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Why Google+ works (UXtraordinary blog preview)

Excerpt from UXtraordinary:

I am thrilled to see Andy Herzfeld’s social circles concept implemented so beautifully in Google+. My semi-educated guess is that empowering users to define access to themselves according to their own purposes and needs—in context—will build engagement and strong loyalty. Why? Because it comes naturally.

Too many social media-based sites, including many social networks, provide only lip service to how users think about groups, let alone user privacy empowerment. A user is seen as one of their members, and the business creates a mental model in which the user is the center of a series of widening circles. “Empowerment” of user content privacy is typically limited to enabling permissions control within those circles.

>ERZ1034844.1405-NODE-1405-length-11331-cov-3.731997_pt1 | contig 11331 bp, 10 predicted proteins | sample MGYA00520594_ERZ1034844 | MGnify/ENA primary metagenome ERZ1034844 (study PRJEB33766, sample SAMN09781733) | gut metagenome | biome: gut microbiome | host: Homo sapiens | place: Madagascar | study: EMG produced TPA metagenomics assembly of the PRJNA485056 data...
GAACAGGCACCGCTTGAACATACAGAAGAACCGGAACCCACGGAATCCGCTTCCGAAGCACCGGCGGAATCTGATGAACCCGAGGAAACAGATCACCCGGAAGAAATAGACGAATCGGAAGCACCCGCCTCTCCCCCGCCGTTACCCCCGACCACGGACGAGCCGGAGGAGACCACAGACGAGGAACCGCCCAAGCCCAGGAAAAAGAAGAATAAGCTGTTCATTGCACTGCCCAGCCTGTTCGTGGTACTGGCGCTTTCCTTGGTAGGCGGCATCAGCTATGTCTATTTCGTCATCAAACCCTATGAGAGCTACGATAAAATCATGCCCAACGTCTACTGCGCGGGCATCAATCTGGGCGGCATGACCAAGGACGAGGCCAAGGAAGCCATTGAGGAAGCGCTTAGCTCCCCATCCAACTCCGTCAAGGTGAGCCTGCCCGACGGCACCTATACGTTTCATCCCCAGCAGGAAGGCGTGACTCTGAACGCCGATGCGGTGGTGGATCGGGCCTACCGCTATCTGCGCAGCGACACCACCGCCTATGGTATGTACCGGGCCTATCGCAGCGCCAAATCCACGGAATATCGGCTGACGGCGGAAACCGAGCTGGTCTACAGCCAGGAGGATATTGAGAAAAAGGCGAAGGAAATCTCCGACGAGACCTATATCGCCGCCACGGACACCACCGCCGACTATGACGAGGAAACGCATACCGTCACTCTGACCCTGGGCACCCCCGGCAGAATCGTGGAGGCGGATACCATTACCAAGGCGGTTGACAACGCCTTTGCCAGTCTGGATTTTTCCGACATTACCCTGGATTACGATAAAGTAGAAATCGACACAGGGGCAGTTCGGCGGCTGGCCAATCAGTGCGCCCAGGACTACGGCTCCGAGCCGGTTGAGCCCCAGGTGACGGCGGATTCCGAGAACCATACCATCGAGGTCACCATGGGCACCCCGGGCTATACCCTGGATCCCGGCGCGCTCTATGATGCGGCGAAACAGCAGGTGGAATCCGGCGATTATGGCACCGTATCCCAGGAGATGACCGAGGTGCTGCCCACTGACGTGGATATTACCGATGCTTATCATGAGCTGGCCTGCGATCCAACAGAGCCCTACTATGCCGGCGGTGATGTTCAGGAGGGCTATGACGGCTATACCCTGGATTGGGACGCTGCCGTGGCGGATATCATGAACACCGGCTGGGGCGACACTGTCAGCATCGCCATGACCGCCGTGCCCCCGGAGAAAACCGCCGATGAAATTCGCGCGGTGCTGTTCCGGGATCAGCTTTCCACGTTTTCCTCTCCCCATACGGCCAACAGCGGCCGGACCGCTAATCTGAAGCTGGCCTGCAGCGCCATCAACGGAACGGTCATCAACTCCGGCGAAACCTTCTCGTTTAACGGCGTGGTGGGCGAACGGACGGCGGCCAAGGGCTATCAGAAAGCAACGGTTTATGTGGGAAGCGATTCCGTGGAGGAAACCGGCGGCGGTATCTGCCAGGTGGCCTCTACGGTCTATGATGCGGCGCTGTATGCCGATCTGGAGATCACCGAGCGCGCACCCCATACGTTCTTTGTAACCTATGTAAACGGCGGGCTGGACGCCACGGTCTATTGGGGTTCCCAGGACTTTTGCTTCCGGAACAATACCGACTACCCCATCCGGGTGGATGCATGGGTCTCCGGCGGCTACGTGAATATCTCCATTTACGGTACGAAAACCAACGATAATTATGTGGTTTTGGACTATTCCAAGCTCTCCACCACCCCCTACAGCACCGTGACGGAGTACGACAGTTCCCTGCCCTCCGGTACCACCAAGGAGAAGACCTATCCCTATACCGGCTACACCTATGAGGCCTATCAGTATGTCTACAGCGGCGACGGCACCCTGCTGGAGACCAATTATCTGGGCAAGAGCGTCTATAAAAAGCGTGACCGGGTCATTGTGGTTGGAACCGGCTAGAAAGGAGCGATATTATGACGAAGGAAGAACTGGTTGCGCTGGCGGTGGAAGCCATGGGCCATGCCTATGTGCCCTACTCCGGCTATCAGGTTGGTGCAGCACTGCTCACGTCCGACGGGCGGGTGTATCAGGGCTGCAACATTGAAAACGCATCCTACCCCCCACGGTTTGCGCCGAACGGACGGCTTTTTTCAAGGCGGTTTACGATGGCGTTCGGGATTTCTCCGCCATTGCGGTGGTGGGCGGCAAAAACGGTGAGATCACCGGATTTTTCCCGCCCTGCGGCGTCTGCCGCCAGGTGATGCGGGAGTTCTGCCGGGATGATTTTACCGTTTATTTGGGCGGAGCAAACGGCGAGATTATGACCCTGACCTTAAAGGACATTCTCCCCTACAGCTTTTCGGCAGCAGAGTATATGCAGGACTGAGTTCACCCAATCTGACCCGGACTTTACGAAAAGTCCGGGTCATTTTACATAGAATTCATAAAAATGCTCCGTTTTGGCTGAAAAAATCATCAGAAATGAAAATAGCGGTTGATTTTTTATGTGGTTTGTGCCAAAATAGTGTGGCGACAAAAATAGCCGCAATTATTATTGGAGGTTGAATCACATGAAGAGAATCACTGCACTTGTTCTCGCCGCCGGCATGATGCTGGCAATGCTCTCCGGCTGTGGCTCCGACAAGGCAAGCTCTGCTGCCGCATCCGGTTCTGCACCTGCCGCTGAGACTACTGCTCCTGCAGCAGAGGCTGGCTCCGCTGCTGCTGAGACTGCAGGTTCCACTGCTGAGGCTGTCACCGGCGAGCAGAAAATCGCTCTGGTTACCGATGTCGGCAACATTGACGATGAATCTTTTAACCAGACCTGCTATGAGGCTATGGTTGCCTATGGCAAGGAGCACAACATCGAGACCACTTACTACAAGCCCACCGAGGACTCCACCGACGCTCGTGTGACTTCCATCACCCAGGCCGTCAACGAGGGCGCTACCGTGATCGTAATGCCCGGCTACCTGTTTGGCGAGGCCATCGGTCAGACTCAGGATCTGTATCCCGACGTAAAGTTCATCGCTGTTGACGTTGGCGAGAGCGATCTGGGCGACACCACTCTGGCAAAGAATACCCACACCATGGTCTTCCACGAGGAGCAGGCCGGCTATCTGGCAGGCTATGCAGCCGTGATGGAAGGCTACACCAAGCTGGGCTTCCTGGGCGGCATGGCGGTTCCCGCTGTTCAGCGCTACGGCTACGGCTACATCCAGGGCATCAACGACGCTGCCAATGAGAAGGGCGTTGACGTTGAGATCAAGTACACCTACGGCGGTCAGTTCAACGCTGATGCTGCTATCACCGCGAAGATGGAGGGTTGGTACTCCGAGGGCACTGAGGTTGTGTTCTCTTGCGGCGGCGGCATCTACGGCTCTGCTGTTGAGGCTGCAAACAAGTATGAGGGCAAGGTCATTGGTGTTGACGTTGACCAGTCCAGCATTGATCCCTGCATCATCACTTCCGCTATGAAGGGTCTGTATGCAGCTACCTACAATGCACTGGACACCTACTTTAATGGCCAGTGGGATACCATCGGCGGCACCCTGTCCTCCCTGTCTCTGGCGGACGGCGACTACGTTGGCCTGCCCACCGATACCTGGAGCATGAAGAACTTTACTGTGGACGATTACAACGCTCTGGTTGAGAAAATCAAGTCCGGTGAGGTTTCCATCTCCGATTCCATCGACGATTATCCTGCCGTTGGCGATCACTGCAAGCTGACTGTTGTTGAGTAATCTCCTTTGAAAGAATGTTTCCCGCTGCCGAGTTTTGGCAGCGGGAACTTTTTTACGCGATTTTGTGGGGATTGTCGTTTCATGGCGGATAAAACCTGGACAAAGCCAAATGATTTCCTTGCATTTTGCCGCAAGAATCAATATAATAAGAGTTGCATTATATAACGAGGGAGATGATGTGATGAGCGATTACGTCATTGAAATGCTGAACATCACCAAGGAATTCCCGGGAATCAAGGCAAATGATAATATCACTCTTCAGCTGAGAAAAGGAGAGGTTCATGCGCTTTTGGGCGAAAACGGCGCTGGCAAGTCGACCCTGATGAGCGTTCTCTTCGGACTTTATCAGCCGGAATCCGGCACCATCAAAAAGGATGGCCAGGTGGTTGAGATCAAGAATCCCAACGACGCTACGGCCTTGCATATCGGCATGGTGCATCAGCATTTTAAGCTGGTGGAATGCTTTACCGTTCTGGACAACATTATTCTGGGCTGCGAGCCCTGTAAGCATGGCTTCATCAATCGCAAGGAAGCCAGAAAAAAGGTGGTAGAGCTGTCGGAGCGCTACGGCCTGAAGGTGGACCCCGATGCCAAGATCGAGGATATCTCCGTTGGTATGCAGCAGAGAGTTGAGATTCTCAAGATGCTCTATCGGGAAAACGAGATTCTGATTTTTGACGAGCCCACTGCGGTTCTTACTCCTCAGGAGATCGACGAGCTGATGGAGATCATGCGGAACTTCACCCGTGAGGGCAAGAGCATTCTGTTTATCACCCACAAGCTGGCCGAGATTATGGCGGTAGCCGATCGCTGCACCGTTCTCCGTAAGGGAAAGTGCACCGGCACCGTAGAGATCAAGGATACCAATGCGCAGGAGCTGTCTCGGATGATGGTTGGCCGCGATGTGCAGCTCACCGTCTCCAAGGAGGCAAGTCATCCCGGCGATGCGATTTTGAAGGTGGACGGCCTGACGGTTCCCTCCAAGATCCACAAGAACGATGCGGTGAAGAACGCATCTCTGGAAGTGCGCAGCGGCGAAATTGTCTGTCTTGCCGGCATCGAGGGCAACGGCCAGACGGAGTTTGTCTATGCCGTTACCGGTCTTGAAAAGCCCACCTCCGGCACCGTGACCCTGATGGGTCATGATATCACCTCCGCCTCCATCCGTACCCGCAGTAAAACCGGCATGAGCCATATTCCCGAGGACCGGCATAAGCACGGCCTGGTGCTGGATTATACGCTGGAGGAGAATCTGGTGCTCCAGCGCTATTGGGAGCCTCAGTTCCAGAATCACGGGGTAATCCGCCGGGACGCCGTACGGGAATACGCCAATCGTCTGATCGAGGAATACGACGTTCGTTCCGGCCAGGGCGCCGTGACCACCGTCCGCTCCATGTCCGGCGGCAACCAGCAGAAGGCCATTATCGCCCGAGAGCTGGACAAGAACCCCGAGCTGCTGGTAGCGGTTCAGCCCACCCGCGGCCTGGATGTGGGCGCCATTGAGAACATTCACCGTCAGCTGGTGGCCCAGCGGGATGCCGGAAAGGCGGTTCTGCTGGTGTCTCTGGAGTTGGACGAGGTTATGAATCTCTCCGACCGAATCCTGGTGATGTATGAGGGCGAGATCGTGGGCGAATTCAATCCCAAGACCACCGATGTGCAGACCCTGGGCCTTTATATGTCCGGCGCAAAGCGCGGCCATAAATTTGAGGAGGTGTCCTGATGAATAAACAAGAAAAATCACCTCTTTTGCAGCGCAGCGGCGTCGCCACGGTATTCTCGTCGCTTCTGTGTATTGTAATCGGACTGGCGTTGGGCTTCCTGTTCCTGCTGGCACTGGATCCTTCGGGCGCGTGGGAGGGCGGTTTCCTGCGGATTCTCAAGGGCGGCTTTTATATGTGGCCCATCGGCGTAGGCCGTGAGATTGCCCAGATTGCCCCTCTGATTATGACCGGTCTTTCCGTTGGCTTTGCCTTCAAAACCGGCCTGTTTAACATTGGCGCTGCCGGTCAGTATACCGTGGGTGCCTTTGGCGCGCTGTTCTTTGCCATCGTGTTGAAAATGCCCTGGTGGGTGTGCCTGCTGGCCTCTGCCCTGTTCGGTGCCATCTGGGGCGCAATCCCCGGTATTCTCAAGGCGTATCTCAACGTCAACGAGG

Users don’t see themselves that way. People think of sharing information in terms of a constantly changing algorithm of need, purpose, and ability. We trust some friends more closely than others; we have acquaintances who know a great deal about us whom we barely know. It’s my belief that these clashing mental models are one of the primary reasons social media and social networks fail to engage.

Mental models of user grouping
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